Children’s author Julia Heckathorn travels the world to learn about different ecosystems and endangered animals. She pours her knowledge into children’s books, hoping the next generation will right the environmental wrongs of our times. As in many children's books, the main character in Heckathorn's stories is an animal. Unlike those other characters, though, this one is real - a kangaroo, that lives in the author’s backyard. VOA’s Penelope Poulou has more.
Video

Video Pet Kangaroo Helps Spread Environmental Message

Children’s author Julia Heckathorn travels the world to learn about different ecosystems and endangered animals. She pours her knowledge into children’s books, hoping the next generation will right the environmental wrongs of our times. As in many children's books, the main character in Heckathorn's stories is an animal. Unlike those other characters, though, this one is real - a kangaroo, that lives in the author’s backyard. VOA’s Penelope Poulou has more.
Video

Video Pro-Russian Separatists Plan 'Federalization Referendum' in Eastern Ukraine

Pro-Russian separatists in eastern Ukraine say they plan to move forward next month with a referendum vote for greater autonomy, despite the Geneva agreement reached with Russia, the U.S. and Ukraine to end the political conflict. VOA's Brian Padden reports from the city of Donetsk in Eastern Ukraine.
Video

Video Pope Francis Hopes Dual Canonizations Will Reconcile Church

On April 27, two popes - John the XXIII and John Paul II - will be made saints in a ceremony at St. Peter’s Square. VOA religion correspondent Jerome Socolovsky says the dual canonization is part of the current pope’s program to reconcile liberals and conservatives in the Roman Catholic Church.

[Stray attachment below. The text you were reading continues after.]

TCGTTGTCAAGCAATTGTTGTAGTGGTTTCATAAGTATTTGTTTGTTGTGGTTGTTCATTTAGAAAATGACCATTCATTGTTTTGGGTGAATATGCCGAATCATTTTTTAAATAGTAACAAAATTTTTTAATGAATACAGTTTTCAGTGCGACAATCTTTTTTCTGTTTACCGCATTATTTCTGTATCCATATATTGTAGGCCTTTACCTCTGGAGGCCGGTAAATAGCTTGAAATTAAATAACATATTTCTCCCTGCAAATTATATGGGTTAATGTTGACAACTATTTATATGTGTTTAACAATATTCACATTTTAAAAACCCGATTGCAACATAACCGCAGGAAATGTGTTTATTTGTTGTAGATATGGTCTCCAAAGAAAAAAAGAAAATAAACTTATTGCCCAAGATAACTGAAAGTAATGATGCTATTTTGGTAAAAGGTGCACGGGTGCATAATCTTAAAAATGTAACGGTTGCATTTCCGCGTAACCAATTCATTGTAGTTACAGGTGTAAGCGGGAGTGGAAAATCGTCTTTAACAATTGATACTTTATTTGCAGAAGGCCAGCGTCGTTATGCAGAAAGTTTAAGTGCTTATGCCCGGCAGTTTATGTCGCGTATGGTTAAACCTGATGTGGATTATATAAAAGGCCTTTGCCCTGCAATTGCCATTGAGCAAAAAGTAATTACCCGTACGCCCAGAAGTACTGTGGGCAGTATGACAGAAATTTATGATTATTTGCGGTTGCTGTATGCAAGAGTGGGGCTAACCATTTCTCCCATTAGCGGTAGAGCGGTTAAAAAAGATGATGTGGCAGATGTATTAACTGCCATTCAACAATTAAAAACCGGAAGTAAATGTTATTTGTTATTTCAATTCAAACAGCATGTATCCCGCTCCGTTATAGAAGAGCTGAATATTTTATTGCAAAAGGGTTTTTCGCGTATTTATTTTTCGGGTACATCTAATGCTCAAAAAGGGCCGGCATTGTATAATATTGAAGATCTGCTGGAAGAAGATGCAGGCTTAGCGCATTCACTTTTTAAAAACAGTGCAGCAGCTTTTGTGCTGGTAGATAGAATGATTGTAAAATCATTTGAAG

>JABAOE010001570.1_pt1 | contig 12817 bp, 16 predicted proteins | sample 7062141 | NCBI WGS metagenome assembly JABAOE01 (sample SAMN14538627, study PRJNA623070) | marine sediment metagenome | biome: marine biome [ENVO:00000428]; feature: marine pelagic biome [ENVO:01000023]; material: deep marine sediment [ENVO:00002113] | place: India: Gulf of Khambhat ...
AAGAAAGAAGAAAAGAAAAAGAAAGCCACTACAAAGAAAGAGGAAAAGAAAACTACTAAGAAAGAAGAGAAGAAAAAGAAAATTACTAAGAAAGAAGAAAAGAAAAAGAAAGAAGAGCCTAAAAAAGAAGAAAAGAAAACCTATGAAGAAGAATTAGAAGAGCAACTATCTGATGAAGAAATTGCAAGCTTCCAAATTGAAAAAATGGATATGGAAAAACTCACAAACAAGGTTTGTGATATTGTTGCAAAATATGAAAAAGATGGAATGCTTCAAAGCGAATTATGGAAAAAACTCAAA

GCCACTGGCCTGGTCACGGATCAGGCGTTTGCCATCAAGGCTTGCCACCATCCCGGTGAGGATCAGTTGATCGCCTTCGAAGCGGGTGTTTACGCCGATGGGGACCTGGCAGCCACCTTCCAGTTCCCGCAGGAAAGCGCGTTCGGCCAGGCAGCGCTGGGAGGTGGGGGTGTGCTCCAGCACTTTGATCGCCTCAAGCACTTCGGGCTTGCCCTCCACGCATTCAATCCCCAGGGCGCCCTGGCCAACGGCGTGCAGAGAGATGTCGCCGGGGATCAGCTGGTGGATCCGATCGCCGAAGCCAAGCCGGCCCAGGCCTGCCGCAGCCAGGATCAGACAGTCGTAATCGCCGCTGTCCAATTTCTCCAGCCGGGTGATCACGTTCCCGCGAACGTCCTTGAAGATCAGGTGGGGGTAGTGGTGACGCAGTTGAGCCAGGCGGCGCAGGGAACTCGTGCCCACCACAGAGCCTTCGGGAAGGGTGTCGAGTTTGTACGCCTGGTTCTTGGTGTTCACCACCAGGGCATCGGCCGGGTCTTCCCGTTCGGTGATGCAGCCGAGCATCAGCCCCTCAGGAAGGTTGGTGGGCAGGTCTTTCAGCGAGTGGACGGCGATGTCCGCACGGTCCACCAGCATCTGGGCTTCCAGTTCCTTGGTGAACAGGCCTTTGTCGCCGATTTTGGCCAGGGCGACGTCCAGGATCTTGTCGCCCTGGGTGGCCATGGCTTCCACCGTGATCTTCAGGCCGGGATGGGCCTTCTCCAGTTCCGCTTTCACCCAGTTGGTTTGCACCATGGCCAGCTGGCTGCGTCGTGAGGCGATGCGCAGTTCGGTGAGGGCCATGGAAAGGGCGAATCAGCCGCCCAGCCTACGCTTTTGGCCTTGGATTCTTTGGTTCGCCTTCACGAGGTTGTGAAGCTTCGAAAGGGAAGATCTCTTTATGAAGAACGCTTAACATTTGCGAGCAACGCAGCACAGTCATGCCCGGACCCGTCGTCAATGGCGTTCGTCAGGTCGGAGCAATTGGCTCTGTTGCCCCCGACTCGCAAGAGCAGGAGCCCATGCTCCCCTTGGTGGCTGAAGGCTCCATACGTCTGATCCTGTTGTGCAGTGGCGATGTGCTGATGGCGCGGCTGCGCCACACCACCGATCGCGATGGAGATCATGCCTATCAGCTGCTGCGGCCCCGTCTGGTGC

Video

Video In Capturing Nature's Majesty, Film Makes Case for Its Survival

French filmmaker Luc Jacquet won worldwide acclaim for his 2005 Academy Award-winning documentary "March of the Penguins". Now Jacquet is back with a new film that takes movie-goers deep into the heart of a tropical rainforest - not only to celebrate its grandeur, but to make the case for its survival. VOA's Rosanne Skirble reports.
Video

Video Boston Marathon Bittersweet for Many Runners

Monday's running of the Boston Marathon was bittersweet for many of the 36,000 participants as they finished the run that was interrupted by a double bombing last year. Many gathered along the route paid respect to the four people killed as a result of two bombings near the finish line. VOA's Carolyn Presutti returned to Boston this year to follow two runners, forever changed because of the crimes.
Video

Video International Students Learn Film Production in World's Movie Capital

Hollywood - which is part of Los Angeles - is the movie capital of the world, and many aspiring filmmakers go there in hopes of breaking into the movie business. Mike O'Sullivan reports that regional universities are also a magnet for students who hope to become producers or directors.
Video

Video Pacific Rim Trade Deal Proves Elusive

With the U.S.-led war in Iraq ended and American military involvement in Afghanistan winding down, President Barack Obama has sought to pivot the country's foreign policy focus towards Asia. One aspect of that pivot is the negotiation of a free-trade agreement among 12 Pacific Rim nations. But as Obama leaves this week on a trip to four Asian countries he has found it very difficult to complete the trade pact. VOA's Ken Bredemeier has more from Washington.
Video

Video Autistic Adults Face Housing, Job Challenges

Many parents of children with disabilities fear for the future of their adult child. It can be difficult to find services to help adults with disabilities - physical, mental or emotional - find work or live on their own. The mother of an autistic boy set up a foundation to advocate for the estimated 1.2 million American adults with autism, a developmental disorder that causes communication difficulties and often social difficulties. VOA's Faiza Elmasry reports.
AppleAndroid